Avoiding Holiday Relapses while in Recovery
The holidays are upon us and going through recovery during this time of the year can be rough. Cocktail parties and holiday celebrations involving other drinks can be difficult to navigate while in recovery. Although the holidays are a fun time of year, many individuals experience stress and turn to their drink or drug of choice to cope. Family time is often a trigger of stress as well and everyone knows that the holidays include more time with family. On the flip side, individuals without much family around may experience loneliness and/or depression and turn to the substances they’re recovering from in order to deal with those hopeless/lonely feelings.
However, individuals in recovery know that they do not need alcohol, cigarettes, or drugs to have an enjoyable holiday season. Going into the holidays with confidence that things can still be fun and festive without these substances is key. Also, it is critical to have a plan in place before the holiday festivities begin.
Some ideas to have in mind as the holidays approach include:
- Be aware of what triggers you. Taking care of yourself mentally and physically can help ward off the triggers that arise.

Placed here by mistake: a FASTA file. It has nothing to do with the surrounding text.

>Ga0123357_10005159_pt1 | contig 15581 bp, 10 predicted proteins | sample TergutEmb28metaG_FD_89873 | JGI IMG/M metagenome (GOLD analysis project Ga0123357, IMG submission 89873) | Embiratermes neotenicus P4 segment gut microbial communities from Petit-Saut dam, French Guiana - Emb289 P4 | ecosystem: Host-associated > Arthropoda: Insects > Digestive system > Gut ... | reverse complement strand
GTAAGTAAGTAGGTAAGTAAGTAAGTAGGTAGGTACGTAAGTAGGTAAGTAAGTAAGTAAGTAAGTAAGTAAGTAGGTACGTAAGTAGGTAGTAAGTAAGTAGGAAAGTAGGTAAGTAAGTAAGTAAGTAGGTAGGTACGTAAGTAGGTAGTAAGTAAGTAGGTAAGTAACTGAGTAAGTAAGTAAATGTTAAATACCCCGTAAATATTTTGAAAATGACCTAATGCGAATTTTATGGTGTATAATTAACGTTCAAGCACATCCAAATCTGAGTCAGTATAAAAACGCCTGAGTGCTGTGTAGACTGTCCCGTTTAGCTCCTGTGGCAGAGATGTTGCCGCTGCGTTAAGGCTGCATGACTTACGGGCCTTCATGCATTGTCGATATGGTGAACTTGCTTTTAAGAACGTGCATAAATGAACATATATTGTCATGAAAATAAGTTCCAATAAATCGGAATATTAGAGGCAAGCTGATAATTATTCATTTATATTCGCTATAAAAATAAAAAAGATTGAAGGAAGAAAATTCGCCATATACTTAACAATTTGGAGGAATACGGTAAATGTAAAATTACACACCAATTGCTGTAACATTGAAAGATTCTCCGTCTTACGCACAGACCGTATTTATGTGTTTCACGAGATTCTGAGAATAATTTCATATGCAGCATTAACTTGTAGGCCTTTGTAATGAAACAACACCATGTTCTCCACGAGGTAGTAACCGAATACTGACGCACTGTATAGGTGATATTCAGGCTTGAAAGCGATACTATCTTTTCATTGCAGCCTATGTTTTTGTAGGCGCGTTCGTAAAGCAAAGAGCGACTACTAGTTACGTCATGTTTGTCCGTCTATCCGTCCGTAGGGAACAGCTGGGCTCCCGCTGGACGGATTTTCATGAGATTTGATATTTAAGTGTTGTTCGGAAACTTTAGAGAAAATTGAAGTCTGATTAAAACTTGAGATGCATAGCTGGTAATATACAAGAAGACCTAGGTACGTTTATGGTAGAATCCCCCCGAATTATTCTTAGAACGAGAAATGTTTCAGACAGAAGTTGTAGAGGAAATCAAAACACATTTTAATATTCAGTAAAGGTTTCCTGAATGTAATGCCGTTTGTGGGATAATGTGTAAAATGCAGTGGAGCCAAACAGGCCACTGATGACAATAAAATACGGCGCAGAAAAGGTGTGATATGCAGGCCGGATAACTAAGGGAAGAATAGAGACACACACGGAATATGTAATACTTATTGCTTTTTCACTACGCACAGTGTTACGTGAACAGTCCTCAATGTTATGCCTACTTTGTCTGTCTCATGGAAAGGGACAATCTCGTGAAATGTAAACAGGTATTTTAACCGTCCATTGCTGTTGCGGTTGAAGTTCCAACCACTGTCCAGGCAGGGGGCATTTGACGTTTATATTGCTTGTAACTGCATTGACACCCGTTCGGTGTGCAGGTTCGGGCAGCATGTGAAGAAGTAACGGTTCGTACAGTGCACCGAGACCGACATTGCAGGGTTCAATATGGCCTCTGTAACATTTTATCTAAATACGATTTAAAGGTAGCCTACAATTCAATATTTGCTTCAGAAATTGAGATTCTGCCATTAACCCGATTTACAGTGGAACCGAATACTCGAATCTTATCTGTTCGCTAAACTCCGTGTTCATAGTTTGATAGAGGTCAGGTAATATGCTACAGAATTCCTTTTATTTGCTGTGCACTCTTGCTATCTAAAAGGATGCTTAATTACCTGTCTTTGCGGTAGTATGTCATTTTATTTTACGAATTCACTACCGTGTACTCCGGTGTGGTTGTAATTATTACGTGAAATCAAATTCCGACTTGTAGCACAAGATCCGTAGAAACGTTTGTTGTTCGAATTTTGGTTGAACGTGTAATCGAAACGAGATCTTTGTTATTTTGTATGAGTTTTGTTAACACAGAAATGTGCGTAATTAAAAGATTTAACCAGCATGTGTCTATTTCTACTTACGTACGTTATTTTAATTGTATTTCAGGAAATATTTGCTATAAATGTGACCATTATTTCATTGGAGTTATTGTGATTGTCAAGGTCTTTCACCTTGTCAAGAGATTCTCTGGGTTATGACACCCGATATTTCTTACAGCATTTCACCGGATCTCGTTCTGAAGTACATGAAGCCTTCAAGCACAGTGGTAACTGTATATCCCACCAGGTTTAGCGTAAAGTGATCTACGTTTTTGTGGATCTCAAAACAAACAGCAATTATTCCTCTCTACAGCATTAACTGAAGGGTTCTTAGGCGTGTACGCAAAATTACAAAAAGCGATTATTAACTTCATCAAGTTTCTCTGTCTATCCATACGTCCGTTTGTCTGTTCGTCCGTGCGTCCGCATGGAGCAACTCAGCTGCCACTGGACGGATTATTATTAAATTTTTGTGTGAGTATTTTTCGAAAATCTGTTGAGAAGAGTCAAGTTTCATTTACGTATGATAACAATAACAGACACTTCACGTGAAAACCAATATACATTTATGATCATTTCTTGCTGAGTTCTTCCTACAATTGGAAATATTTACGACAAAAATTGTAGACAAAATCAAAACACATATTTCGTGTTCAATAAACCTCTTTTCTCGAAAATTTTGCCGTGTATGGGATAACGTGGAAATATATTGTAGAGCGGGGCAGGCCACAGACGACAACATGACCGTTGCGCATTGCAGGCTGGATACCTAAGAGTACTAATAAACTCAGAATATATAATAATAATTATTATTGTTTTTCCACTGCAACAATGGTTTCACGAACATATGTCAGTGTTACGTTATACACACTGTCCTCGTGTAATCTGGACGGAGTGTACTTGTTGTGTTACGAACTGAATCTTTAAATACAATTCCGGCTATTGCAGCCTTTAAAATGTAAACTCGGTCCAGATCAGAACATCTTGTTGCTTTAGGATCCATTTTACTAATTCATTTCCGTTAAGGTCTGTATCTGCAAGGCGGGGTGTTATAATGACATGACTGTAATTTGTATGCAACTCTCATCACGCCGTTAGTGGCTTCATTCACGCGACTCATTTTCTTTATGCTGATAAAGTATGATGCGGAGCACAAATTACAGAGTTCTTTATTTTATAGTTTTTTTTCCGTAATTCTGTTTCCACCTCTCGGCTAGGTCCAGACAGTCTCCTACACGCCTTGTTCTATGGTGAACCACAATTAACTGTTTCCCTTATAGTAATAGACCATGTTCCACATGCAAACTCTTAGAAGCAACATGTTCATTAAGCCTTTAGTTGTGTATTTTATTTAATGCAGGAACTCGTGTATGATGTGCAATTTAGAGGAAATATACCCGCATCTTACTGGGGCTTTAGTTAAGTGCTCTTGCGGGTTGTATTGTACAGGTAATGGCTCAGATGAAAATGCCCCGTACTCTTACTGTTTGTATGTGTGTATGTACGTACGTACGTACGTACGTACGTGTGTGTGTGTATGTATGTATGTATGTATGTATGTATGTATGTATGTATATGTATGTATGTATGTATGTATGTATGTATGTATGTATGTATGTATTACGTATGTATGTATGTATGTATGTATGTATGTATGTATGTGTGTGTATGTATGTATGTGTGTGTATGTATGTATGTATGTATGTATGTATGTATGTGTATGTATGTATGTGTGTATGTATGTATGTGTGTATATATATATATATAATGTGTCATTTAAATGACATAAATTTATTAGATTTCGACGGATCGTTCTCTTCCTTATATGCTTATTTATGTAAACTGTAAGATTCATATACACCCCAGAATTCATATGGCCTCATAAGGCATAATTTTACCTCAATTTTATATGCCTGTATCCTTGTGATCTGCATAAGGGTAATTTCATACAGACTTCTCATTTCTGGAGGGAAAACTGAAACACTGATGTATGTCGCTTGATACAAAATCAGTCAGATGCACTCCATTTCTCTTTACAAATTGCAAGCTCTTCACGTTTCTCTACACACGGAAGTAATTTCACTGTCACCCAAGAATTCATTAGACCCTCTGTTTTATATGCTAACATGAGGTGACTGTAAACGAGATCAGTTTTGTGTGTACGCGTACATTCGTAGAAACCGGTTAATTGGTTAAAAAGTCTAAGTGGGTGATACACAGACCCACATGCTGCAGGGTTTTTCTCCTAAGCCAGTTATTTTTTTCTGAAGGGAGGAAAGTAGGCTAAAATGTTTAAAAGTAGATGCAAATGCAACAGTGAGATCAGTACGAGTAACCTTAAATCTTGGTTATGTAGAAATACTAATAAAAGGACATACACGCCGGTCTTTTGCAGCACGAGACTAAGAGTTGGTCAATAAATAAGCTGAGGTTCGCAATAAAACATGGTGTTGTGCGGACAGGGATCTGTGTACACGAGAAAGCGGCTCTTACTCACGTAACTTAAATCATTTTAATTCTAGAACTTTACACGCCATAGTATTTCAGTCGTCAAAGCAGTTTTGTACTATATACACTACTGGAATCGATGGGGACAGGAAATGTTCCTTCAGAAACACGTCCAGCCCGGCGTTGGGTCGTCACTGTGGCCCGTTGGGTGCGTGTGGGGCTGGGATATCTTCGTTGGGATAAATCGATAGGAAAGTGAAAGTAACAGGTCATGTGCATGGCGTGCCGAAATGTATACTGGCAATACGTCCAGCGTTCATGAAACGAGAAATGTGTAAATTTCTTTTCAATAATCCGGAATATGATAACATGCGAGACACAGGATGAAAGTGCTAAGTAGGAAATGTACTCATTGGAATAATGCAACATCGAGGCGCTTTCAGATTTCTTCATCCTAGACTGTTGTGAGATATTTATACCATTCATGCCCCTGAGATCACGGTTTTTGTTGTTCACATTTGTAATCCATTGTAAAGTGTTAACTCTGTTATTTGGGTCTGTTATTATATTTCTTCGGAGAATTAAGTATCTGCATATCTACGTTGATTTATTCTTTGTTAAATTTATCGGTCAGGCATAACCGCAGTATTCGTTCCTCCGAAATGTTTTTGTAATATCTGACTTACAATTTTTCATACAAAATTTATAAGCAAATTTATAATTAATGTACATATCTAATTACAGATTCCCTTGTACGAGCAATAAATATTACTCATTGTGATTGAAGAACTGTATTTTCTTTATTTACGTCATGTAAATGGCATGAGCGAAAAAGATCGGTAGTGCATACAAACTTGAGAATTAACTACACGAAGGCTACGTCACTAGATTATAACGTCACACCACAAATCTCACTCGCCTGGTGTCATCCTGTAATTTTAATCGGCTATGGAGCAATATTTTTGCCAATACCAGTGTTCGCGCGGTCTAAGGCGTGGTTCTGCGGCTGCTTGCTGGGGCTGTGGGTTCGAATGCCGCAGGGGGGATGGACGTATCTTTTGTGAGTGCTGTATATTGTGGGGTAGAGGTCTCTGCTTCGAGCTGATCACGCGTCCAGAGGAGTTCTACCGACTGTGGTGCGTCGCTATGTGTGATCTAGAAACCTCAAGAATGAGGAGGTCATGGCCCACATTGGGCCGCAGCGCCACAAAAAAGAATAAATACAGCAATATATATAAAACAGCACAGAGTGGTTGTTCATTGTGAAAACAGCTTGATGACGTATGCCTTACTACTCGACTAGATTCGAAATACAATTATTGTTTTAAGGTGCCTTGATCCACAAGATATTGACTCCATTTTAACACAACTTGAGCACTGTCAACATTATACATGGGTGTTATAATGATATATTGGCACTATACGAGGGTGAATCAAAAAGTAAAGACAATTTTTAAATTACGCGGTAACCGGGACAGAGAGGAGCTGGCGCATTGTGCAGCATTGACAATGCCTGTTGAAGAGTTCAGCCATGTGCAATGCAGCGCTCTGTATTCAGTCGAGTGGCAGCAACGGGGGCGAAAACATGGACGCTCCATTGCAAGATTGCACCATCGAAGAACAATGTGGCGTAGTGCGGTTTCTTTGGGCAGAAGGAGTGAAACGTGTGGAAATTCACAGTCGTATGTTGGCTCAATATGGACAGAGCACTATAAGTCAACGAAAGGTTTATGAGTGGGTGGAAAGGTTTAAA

- Eat before stressful events or get-togethers where drugs or alcohol may be present. Low blood sugar can lead to an increase in anxiety or irritability and can make substances more tempting – interfering with recovery during the holiday
- Begin each day with a plan. Take each day one at a time and make a plan for whatever is on the agenda for the day as well as planning for the unexpected. Having a firm plan in place (such as: I’ll leave if this happens”, or “I’m only staying so many minutes/hours”) can help. Practicing what you can say when offered a drink or other substances will help you refrain.
- Bring your own drinks. Bringing food and safe drinks that you enjoy will help fend off those temptations.
- Bring a friend who supports your recovery. Having someone else with you who agrees to abstain from what you are recovering from is very valuable. Knowing you aren’t the only one holding back can really help those urges.
Awareness is key. Knowing your triggers and having a plan in place – including supportive people- can really help in avoiding holiday relapses while in recovery.